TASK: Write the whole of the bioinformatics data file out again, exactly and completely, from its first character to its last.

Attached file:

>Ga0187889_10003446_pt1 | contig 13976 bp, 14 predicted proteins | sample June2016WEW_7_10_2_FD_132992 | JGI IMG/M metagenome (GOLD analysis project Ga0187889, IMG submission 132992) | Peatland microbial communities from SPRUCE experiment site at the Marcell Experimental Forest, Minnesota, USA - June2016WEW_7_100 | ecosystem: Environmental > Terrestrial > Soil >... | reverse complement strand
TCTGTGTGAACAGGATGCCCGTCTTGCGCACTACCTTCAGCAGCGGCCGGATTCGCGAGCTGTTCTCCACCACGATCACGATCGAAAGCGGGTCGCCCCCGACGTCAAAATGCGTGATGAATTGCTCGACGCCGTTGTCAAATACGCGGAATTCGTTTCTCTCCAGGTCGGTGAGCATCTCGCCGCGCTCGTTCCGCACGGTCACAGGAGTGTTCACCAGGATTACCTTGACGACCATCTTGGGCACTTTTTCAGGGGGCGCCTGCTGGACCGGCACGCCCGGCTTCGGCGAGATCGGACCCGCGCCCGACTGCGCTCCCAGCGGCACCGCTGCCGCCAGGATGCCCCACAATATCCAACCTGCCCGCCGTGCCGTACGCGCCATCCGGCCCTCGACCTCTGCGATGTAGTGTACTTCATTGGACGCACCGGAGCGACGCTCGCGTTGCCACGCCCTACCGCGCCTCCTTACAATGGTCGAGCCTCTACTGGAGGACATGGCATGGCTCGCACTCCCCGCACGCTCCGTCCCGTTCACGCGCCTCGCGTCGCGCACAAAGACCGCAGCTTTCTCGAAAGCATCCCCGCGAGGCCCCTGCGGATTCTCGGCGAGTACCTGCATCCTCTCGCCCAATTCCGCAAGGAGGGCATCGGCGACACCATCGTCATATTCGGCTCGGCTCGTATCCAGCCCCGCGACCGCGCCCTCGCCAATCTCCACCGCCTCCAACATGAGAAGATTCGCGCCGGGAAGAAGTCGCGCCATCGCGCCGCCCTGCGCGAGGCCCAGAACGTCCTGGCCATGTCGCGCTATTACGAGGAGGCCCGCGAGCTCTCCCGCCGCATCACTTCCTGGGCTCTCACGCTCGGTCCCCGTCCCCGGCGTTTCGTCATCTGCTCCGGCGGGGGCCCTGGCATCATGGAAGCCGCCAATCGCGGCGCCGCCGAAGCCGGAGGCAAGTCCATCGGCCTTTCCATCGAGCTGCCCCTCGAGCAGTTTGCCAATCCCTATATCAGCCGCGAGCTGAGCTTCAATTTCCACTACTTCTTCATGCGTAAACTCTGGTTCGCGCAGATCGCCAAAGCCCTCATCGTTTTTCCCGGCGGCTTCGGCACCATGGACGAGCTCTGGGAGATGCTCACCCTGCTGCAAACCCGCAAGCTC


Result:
>Ga0187889_10003446_pt1 | contig 13976 bp, 14 predicted proteins | sample June2016WEW_7_10_2_FD_132992 | JGI IMG/M metagenome (GOLD analysis project Ga0187889, IMG submission 132992) | Peatland microbial communities from SPRUCE experiment site at the Marcell Experimental Forest, Minnesota, USA - June2016WEW_7_100 | ecosystem: Environmental > Terrestrial > Soil >... | reverse complement strand
TCTGTGTGAACAGGATGCCCGTCTTGCGCACTACCTTCAGCAGCGGCCGGATTCGCGAGCTGTTCTCCACCACGATCACGATCGAAAGCGGGTCGCCCCCGACGTCAAAATGCGTGATGAATTGCTCGACGCCGTTGTCAAATACGCGGAATTCGTTTCTCTCCAGGTCGGTGAGCATCTCGCCGCGCTCGTTCCGCACGGTCACAGGAGTGTTCACCAGGATTACCTTGACGACCATCTTGGGCACTTTTTCAGGGGGCGCCTGCTGGACCGGCACGCCCGGCTTCGGCGAGATCGGACCCGCGCCCGACTGCGCTCCCAGCGGCACCGCTGCCGCCAGGATGCCCCACAATATCCAACCTGCCCGCCGTGCCGTACGCGCCATCCGGCCCTCGACCTCTGCGATGTAGTGTACTTCATTGGACGCACCGGAGCGACGCTCGCGTTGCCACGCCCTACCGCGCCTCCTTACAATGGTCGAGCCTCTACTGGAGGACATGGCATGGCTCGCACTCCCCGCACGCTCCGTCCCGTTCACGCGCCTCGCGTCGCGCACAAAGACCGCAGCTTTCTCGAAAGCATCCCCGCGAGGCCCCTGCGGATTCTCGGCGAGTACCTGCATCCTCTCGCCCAATTCCGCAAGGAGGGCATCGGCGACACCATCGTCATATTCGGCTCGGCTCGTATCCAGCCCCGCGACCGCGCCCTCGCCAATCTCCACCGCCTCCAACATGAGAAGATTCGCGCCGGGAAGAAGTCGCGCCATCGCGCCGCCCTGCGCGAGGCCCAGAACGTCCTGGCCATGTCGCGCTATTACGAGGAGGCCCGCGAGCTCTCCCGCCGCATCACTTCCTGGGCTCTCACGCTCGGTCCCCGTCCCCGGCGTTTCGTCATCTGCTCCGGCGGGGGCCCTGGCATCATGGAAGCCGCCAATCGCGGCGCCGCCGAAGCCGGAGGCAAGTCCATCGGCCTTTCCATCGAGCTGCCCCTCGAGCAGTTTGCCAATCCCTATATCAGCCGCGAGCTGAGCTTCAATTTCCACTACTTCTTCATGCGTAAACTCTGGTTCGCGCAGATCGCCAAAGCCCTCATCGTTTTTCCCGGCGGCTTCGGCACCATGGACGAGCTCTGGGAGATGCTCACCCTGCTGCAAACCCGCAAGCTC